POLITICS
11/21/2017 07:20 pm ET Updated Dec 15, 2017

Congress Has A Sexual Harassment Problem

And Congress isn't adequately dealing with it.

WASHINGTON ― When M. Reese Everson landed a Congressional Black Caucus fellowship in her mid-20s, she considered it a huge break.

Everson could skip over years of junior Hill jobs and, once finished with the fellowship, potentially end up in a lawmaker’s office with a senior position. About seven months into the internship, however, Everson’s experience took an unwelcome turn.

She had noticed before that the member of Congress whose office she was working in would often make physical contact with her, letting his hands linger longer than an accidental brush. “I was like, ‘There’s no way that this guy is coming on to me,’” Everson told HuffPost. “I would repeatedly dismiss it.”

But one day, Everson was in the lawmaker’s office working on a speech with him when the conversation turned to whether she would be joining an upcoming work trip. “And he said to me, ‘If you come, are you going to be good?’” Everson recalled.

Confused, Everson answered that, yes, she would. The member kept pressing.

“‘No, are you going to be good?’ he said. ’And I was like, ‘Yeah.’ He was like, ‘Then what’s the point of you coming if you’re going to be good?’”

Everson still seemed confused, so the lawmaker asked her if she was going to flirt with him. When Everson’s answer was less than enthusiastic, he turned angry. “I realized, ‘Oh my God, you just stepped into a huge pile of horse crap, and you just pissed off a sitting member of Congress. That was the dumbest thing you can do.’”

Everson eventually tried to report the incident to the Office of Compliance, perhaps the closest thing Congress has to a human resources department. But she learned that, as a fellow, the office couldn’t do anything for her. She ended up filing a complaint with the D.C. Office of Human Rights, where it remains.

Frustrated by her experience, she wrote a book ― The B.A.B.E.’S Guide to Winning in the Workplace ― giving tips to young women who may experience discrimination and harassment, and she now advocates on the topic. She is also a registered lobbyist for JM Burkman & Associates, a firm headed by Jack Burkman, who has pushed conspiracy theories about Democrats.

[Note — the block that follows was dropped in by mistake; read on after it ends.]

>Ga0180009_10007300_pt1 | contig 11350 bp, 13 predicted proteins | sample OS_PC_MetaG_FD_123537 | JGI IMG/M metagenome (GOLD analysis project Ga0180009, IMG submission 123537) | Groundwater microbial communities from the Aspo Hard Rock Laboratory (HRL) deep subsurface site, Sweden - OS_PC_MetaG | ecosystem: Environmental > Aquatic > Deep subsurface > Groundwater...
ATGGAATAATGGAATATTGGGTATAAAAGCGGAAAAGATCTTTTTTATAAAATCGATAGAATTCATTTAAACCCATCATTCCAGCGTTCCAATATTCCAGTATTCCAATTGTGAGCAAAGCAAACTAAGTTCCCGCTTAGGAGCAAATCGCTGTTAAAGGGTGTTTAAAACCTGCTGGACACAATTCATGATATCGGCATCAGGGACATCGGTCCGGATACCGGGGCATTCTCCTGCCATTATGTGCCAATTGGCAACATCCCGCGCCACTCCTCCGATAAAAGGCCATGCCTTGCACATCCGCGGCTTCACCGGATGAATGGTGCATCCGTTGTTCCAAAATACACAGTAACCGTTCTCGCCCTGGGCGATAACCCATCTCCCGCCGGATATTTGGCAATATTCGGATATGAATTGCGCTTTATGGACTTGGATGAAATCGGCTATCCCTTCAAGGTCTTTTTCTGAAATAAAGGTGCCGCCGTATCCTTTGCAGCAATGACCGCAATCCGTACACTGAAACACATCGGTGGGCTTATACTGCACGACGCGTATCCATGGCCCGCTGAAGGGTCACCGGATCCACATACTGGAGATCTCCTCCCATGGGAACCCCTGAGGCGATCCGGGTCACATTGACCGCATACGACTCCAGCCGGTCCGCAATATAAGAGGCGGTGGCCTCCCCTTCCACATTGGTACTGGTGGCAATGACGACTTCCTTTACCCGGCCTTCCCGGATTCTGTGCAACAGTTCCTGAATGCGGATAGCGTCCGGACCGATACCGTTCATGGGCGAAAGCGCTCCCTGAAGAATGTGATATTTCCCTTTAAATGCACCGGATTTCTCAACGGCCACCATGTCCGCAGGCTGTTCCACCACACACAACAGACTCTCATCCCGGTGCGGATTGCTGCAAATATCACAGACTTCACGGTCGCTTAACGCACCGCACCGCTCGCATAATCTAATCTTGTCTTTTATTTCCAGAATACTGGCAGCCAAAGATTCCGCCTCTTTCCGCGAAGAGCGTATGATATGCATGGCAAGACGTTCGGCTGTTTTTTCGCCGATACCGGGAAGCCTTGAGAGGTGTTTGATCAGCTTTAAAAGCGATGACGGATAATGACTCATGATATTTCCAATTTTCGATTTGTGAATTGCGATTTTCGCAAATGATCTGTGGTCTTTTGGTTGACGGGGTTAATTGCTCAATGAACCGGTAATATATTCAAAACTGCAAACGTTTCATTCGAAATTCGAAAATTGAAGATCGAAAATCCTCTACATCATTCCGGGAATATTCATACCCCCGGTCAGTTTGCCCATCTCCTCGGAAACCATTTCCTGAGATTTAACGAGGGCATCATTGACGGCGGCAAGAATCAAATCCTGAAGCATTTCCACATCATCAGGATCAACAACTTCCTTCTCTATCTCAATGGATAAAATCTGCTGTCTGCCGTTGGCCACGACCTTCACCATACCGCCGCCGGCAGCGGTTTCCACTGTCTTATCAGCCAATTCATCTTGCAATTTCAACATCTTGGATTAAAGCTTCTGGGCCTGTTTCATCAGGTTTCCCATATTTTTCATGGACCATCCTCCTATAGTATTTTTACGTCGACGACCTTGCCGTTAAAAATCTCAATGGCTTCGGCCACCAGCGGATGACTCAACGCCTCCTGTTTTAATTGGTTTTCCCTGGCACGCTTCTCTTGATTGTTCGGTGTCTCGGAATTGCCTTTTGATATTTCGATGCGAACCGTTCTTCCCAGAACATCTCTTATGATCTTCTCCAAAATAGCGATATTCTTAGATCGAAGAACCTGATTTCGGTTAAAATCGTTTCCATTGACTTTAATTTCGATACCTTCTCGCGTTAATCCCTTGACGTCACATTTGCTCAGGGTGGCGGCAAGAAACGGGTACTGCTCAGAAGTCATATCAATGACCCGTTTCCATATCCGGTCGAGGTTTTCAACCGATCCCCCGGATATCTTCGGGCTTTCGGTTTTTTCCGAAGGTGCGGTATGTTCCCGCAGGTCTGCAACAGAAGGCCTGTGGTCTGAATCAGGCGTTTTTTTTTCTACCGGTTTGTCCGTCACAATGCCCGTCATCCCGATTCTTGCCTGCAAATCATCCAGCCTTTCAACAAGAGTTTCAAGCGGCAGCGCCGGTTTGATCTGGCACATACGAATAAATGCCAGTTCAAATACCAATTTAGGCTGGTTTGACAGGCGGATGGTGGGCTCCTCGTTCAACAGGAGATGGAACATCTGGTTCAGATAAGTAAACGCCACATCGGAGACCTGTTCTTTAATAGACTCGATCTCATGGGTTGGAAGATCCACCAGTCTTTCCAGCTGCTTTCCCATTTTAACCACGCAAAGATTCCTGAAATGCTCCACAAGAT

After weeks of stories detailing dozens of such sexual harassment incidents on Capitol Hill ― most involving unnamed lawmakers ― two things are clear: Congress has an abuse problem, and Congress is not sufficiently dealing with it.

If you have experienced sexual harassment on Capitol Hill, HuffPost would like to talk to you. We are committed to telling your story in a responsible way. You can reach out to Matt Fuller at matt.fuller@huffpost.com or Amanda Terkel at aterkel@huffpost.com. 

‘It Can End Up Doing More Harm Than Good’

House lawmakers recently held a hearing on the issue, leading to some female members saying they’re aware of current House colleagues who have sexually harassed staffers. Rep. Barbara Comstock (R-Va.) told of a member having a female staffer bring work materials to his residence, answering the door in a towel, and then exposing himself.

In response to the flood of these types of stories, House Speaker Paul Ryan (R-Wis.) has mandated that members and staffers go through harassment training.

But this online course, which consists of a 22-minute video and quiz that HuffPost watched, hardly addresses the issue. In some cases, the quiz has led staffers to, in the words of one female Hill employee, “second guess” what is sexual harassment.

“It can end up doing more harm than good, making victims feel like what’s happening to them isn’t enough to report,” said this staffer, who shared her own story of feeling pressured to sleep with a more senior aide who once drunkenly walked her home when she was an intern. (She declined.)

The staffer also said she believed the video had the unintended consequence of teaching people how to “walk the line” of sexual harassment ― to hit on fellow staffers while not completely crossing into a legally precarious position. 

A screenshot from the Office of Compliance's sexual harassment training video.
Office of Compliance
A screenshot from the Office of Compliance's sexual harassment training video.
Another screenshot from the Office of Compliance's sexual harassment training video.
Office of Compliance
Another screenshot from the Office of Compliance's sexual harassment training video.

In the video, members and staff also learn that the Congressional Accountability Act prevents discrimination on the basis of race, national origin, color, sex, religion, age and disability. What is conspicuously missing from that list is sexual orientation and gender identity. That’s because those federal protections for lesbian, gay, bisexual, transgender and queer people don’t exist in Congress or at the Supreme Court.